State police commend trio in rescue of injured hunter in Brush Valley Township
A Johnstown hunter seriously injured in a fall in Brush Valley Township has lived to hunt another day thanks in large part to the actions of a lifelong friend, a fellow sportsman and a state trooper.
Captain William Young, commanding officer of state police Troop A, recently presented letters of commendation to Alex Goodman of Johnstown, Scott McCully of Brush Valley Township and Trooper James Fry of the state police barracks in Indiana — recognizing them for the assistance they provided to hunter James Yoder, also of Johnstown.
“Your decisive actions most likely saved Mr. Yoder from further injury or even death,” Young told the honored trio during a ceremony at the Indiana barracks.
On Nov. 10, as dusk was descending on a wooded area off Old Mission Road in Brush Valley Township, Yoder, 63, fell while attempting to climb down from his tree stand, Young said.
Because Yoder's feet were still strapped in, both of his ankles were broken in the fall and he ended up dangling upside down by the injured limbs, according to a state police account.
Goodman, also 63, had accompanied Yoder on the hunting trip and said he was about 50 yards away when he heard his friend cry out and responded. Goodman's attempts to free his friend were unsuccessful, so he climbed the tree and held onto Yoder to take some of the weight off the injured man's broken bones.
“A bungee cord was the only thing holding me in the tree stand,” said Yoder, who has now recovered from his injuries. “It was pitch dark, too. We didn't have any flashlights.
“If I'd have had a knife, I'd have cut the bungee cord and I'd have fell. That's how bad it hurt.”
“I'm just grateful my friend was there,” he added, estimating the pair were about a quarter mile from the road.
Goodman said he used his separate stand to secure himself in the tree near Yoder but was unable to gain enough leverage to push Yoder back up into his own stand.
“We tried and tried,” Goodman said. “I climbed the opposite side of the tree and tried to pull him up with a little bit of a rope, but I guess the only thing I did that was right was I got him into a neutral position so the blood wasn't all running to his head.”
Since there was no cell phone service in the area, the two men shouted for help, hoping someone would hear them.
That someone was McCully, who heard the faint yells as he was returning to his nearby home. Once he realized the significance of the cries, he called 911 to request help and provided a general description of the location.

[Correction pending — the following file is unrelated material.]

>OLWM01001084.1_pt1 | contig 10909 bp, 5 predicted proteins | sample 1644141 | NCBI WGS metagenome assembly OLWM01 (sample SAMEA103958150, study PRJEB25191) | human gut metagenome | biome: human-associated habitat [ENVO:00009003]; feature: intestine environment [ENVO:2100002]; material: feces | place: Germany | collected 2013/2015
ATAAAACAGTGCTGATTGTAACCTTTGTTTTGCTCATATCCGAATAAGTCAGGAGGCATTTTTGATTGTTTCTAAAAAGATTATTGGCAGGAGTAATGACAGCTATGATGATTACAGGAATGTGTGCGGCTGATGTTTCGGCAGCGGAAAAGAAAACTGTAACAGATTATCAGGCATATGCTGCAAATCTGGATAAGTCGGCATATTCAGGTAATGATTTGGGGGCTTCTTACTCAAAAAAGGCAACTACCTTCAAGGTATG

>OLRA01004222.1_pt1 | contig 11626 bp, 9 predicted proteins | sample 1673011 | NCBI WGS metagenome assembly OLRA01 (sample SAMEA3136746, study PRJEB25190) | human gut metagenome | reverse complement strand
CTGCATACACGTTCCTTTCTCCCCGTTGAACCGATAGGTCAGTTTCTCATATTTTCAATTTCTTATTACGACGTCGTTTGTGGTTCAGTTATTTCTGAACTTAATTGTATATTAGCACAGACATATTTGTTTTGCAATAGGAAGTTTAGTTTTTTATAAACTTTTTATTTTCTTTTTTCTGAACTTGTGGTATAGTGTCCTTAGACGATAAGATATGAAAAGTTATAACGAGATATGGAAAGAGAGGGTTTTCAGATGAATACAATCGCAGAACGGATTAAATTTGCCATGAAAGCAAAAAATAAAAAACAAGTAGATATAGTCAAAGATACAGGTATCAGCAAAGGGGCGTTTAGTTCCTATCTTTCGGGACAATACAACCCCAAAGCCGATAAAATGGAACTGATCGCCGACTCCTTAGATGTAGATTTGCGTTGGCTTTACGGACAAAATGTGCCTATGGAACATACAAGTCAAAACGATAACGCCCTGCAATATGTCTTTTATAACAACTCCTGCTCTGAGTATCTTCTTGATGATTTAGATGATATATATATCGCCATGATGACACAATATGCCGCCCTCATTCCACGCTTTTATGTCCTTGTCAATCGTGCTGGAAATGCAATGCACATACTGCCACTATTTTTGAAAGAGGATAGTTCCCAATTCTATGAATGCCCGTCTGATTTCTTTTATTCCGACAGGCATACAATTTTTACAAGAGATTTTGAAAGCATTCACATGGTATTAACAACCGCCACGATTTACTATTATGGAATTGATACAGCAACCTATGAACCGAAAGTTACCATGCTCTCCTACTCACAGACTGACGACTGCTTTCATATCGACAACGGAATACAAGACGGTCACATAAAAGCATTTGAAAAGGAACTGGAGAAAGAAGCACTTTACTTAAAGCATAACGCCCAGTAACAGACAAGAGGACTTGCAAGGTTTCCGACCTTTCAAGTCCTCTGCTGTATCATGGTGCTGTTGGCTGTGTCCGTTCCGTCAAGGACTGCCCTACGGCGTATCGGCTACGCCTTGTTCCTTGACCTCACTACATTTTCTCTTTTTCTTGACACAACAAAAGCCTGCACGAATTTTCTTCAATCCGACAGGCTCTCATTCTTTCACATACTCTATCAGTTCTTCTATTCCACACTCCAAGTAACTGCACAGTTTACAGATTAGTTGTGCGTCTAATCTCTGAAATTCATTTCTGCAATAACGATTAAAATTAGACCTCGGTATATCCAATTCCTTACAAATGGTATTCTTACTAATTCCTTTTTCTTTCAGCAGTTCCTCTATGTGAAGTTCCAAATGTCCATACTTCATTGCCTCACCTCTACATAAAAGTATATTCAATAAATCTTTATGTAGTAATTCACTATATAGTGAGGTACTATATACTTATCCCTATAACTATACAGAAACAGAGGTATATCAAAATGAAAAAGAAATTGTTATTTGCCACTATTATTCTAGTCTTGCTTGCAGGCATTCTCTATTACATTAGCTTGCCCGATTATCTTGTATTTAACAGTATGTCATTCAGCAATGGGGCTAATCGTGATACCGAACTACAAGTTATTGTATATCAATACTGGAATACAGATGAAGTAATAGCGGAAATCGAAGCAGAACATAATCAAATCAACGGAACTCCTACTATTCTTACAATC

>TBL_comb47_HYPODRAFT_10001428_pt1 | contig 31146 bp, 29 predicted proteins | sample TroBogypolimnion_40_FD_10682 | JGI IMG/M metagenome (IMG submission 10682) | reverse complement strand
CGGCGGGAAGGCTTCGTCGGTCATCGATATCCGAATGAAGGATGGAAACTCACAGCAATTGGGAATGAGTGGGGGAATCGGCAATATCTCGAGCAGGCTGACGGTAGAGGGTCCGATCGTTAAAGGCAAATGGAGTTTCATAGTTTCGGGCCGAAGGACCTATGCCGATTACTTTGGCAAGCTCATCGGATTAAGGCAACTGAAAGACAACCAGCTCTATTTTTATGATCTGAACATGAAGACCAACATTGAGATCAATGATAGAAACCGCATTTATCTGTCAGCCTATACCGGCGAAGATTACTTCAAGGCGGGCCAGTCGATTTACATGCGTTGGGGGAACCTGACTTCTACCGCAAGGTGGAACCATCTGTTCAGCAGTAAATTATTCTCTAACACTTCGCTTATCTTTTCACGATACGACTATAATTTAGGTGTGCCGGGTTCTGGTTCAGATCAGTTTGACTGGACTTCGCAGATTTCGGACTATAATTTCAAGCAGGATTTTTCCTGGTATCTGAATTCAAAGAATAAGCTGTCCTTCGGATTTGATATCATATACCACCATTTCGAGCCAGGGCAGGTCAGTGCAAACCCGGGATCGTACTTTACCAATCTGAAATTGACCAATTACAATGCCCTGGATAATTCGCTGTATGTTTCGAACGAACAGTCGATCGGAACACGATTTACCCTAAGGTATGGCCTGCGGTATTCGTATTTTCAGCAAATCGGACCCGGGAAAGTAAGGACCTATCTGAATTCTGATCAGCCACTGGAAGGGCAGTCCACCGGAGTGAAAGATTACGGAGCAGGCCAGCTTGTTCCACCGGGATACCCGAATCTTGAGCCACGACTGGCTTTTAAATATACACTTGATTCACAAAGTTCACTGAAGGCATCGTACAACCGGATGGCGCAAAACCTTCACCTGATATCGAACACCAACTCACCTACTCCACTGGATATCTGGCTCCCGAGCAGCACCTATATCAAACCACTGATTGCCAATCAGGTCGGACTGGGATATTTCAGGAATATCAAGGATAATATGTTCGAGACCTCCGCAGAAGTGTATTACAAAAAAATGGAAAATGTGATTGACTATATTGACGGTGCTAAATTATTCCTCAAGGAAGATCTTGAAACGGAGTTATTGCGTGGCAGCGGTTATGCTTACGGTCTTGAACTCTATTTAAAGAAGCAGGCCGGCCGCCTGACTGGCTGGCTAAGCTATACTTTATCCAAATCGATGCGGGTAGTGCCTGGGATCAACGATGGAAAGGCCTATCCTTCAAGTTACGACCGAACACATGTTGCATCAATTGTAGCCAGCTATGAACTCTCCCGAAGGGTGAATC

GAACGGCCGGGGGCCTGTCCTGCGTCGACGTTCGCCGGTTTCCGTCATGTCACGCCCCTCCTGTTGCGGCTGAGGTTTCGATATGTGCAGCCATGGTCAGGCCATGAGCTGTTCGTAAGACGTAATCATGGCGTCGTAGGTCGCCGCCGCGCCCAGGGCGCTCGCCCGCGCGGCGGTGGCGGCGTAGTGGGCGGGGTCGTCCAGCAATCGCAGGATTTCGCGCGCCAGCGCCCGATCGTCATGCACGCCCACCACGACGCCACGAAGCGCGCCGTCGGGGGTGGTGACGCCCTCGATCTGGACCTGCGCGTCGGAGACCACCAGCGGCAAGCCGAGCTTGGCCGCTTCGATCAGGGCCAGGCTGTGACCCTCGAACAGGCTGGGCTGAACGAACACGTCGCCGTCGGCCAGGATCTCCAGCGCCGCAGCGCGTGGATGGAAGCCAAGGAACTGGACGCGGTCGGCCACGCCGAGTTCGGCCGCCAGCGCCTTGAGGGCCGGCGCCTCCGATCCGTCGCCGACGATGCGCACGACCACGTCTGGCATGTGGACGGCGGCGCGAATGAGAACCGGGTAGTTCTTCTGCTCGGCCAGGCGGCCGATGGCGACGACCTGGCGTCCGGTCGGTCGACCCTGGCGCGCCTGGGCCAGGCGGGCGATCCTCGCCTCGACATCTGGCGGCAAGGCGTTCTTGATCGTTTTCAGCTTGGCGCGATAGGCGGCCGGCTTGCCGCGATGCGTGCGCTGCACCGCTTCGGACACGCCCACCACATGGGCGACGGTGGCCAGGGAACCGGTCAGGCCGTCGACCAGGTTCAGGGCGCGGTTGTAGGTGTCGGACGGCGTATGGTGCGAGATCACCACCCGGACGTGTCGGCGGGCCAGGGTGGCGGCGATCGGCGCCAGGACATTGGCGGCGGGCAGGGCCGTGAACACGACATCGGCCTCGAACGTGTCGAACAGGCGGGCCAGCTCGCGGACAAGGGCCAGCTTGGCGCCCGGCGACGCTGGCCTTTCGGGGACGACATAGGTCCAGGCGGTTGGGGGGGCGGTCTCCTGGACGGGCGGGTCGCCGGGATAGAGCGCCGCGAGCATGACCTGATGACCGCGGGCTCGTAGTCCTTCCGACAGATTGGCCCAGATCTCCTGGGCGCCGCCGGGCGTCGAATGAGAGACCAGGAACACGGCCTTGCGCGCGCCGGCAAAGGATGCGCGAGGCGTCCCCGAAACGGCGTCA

“I just returned from hunting and started to go in the house and heard what I thought were voices coming from the woods,” McCully recalled. “I really didn't think anything of it at first. I went in and started to get undressed from hunting. Then I said to my wife, ‘Something didn't sound right.' So I went back out and listened.
“I just thank God I heard them.”
Police noted Fry responded to the McCully residence and summoned the Brush Valley Fire Department to help search for and rescue those calling out for help. An ambulance also was dispatched.
“It was in there far enough that I couldn't hear what they were saying when they hollered,” Fry said. “So we didn't know what the actual emergency was. I assumed it was a medical emergency.”
Police indicated the search continued for about 90 minutes, until the hunters were located and Yoder was safely freed from the tree.
“They said the whole incident could have lasted about two hours,” Goodman said. “I was at the point where I didn't really know what to do anymore when I heard people yelling back. Once I heard people coming, I used the flash from my cell phone to give them direction.
“With the grace of God and the people from the fire company and the police, we saved my friend.”
“I believe that without Mr. Goodman's and Mr. McCully's quick and unselfish actions and Trooper Fry's command and direction, the search efforts would not have been successfully completed,” Young said of the incident.
McCully noted he is a member of the Brush Valley Fire Department and had served as a rescue captain with the company for two years before other activities — including duties as a PIAA football official — allowed insufficient time to continue in the role.
McCully said he accompanied an IRP (immediate response personnel) member of the local ambulance service to help in the search for the hunters.
“As we got in there, Mr. Goodman was saying they needed a ladder,” McCully said.
With a ladder about 20 feet in length, fire department rescuers were able to reach the bottom of the tree stand and free Yoder, McCully said. He noted the injured hunter was placed on a backboard to safely transport him from the site.
“The fire company had everything they needed — ladders and rope. They did all the hard work,” Fry said.
“They did a great job,” Yoder agreed.
During his recuperation, Yoder “had two casts on for about six weeks and then a soft cast,” he said.
Yoder said he intends to go hunting again but will leave the tree stand at home: “I'm probably going to stay on the ground.”
While his friend was the one in dire straits, the hunting incident also caused stress for Goodman.
“I couldn't even drive for an hour afterward because of my blood pressure and my heart rate,” he said. “The paramedics made me stay there.
“What a sigh of relief when it was over.”
Jeff Himler is an editor for Trib Total Media. He can be reached at 724-459-6100, ext. 2910 or email@example.com.